As brewmaster of Singapore's Archipelago Brewery, archipelagobrewery.com, Allen is tasked with identifying which Asian herbs and spices can be added to beer to help the beverage complement the region's fiery cuisines. "Beer's effervescence and carbonation cleanse palates better than wine," Allen says. With the addition of new natural flavors, the theory goes, beer-and-food pairings will be even more pleasing.
The idea of specialized brews is not new, of course. Handcrafted microbrews have been big business in the U.S. and Europe for some time, drawing on centuries-old brewing traditions and targeting legions of aficionados. But microbrewing is still virtually nonexistent in Asia, where the market is dominated by mass-produced lagers. "Part of this job is not just to brew beers but also to educate," says Andrea Teo, Archipelago's managing director. "There was a survey here and Singaporeans associate beer with four words: 'fresh,' 'cold,' 'local' and 'imported.'"
The idea of combining Asian flavors with boutique brewing techniques was Teo's brainchild. A former TV producer, Teo was hired by regional beverage giant Asia Pacific Breweries in 2002 to launch new products. Instead, she began by injecting life into one of its oldest brands. Founded in Singapore in 1931 by German brewers Beck's, the Archipelago Brewery was considered an enemy asset and seized by the British during World War II. In the postwar years, its output shrank to just one product, ABC Stout. Teo's epiphany came about while staring at the word Archipelago on an ABC Stout label during a promotional event. "I thought, what a great name: Archipelago somehow resonated with spices and islands ... What if we make a spiced beer with indigenous local spices?" She further reckoned that Singaporeansoften affluent and adventurous dinerscould be persuaded to pay a few dollars extra for a novel-tasting designer tipple.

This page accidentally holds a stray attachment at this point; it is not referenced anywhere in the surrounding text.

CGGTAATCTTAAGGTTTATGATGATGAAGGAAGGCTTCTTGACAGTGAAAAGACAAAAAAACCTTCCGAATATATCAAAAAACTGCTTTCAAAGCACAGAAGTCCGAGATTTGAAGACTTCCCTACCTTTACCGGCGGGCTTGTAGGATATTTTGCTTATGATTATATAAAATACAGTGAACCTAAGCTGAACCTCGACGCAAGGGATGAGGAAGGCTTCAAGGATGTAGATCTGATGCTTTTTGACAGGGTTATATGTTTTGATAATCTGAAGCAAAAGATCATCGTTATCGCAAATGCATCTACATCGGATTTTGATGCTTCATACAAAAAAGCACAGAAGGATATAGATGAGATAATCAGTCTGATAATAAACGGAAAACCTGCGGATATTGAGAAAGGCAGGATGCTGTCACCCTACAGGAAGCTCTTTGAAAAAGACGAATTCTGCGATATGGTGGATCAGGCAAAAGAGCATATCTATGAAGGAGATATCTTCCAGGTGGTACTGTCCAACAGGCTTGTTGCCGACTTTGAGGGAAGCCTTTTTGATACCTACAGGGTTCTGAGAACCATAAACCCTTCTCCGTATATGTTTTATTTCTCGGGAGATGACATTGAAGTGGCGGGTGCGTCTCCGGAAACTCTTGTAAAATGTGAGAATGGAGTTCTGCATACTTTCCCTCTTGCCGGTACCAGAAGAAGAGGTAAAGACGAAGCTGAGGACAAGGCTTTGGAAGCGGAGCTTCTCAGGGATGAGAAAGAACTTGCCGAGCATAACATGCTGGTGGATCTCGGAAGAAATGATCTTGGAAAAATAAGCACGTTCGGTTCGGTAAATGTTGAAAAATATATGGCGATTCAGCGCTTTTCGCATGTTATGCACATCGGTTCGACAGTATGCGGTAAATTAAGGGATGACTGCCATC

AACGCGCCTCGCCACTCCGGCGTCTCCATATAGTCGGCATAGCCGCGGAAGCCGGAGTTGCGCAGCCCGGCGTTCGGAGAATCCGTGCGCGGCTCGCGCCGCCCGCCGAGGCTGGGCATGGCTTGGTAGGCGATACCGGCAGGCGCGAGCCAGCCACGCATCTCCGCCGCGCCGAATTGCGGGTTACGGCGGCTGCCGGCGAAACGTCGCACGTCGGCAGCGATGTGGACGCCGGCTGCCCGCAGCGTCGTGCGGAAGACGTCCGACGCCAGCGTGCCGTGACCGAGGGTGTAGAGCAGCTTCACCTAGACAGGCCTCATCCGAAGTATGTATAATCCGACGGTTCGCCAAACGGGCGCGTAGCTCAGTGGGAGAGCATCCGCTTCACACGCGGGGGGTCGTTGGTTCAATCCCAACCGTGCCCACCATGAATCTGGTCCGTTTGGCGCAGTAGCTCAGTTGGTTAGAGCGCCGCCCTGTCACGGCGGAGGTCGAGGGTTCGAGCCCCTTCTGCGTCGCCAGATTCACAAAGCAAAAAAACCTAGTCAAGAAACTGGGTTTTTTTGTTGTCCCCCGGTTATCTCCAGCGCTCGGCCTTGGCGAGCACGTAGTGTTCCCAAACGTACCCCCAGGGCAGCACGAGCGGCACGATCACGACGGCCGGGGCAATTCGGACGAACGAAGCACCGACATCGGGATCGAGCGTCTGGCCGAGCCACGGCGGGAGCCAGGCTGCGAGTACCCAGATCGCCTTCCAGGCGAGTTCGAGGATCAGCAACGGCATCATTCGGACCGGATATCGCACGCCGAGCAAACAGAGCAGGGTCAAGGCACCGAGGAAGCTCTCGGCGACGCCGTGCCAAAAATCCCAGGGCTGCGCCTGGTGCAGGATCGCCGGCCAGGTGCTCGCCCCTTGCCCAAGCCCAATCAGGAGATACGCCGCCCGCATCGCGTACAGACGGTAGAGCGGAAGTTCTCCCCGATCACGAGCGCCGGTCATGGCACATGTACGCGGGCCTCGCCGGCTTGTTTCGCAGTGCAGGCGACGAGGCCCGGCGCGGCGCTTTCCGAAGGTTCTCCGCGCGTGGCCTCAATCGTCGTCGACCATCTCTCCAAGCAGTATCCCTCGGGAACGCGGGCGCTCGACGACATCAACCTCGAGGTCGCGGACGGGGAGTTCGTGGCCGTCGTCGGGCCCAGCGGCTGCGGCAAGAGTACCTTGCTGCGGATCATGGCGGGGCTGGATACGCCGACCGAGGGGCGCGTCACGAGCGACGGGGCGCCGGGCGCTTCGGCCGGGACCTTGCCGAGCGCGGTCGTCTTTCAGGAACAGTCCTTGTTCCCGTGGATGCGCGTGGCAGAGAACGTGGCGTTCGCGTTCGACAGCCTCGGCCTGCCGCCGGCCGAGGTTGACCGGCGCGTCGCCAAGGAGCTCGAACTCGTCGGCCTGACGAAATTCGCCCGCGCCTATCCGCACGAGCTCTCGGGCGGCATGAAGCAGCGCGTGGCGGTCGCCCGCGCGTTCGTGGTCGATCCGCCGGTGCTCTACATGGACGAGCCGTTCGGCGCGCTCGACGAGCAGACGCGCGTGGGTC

Enter the Hawaiian-born Fal Allen, bringing with him two decades of brewing experience in the Pacific Northwest and Northern California. He thought he had a grasp of the basics of Asian fooduntil he arrived in Singapore. "There's a lot of stuff that I've seen versions of, but you come here and you see eight versions of it," he says, marveling at the mango varieties on display at Singapore's Pasir Pajang wholesale market.
Allen scoured Pasir Pajang for weeks before beginning his experiments, and found himself hand chopping kilos of coriander and ginger. Some initially promising ingredientssuch as kaffir limeproduced undrinkable beer. But months of trial and error paid off, and you can now sample the results at the Archipelago pub near Boat Quay. At over $6 a pint, the new brews are dearer than standard lager, but they're undeniably tastier and more interesting. True to Teo's vision, they feature ingredients like tamarind, palm sugar, ginger, lemongrass and even wolfberries, which are normally used in traditional Chinese medicine.
Look for more unusual flavors to comeincluding a concoction Allen is working on that contains padan leaf. Strolling the streets of Singapore, this relentless experimenter characteristically finds his eye drawn to the fiery colors of a stall displaying various types of chili. "Chili beer," Allen muses. "That could work." You get the sense that he's only half-joking.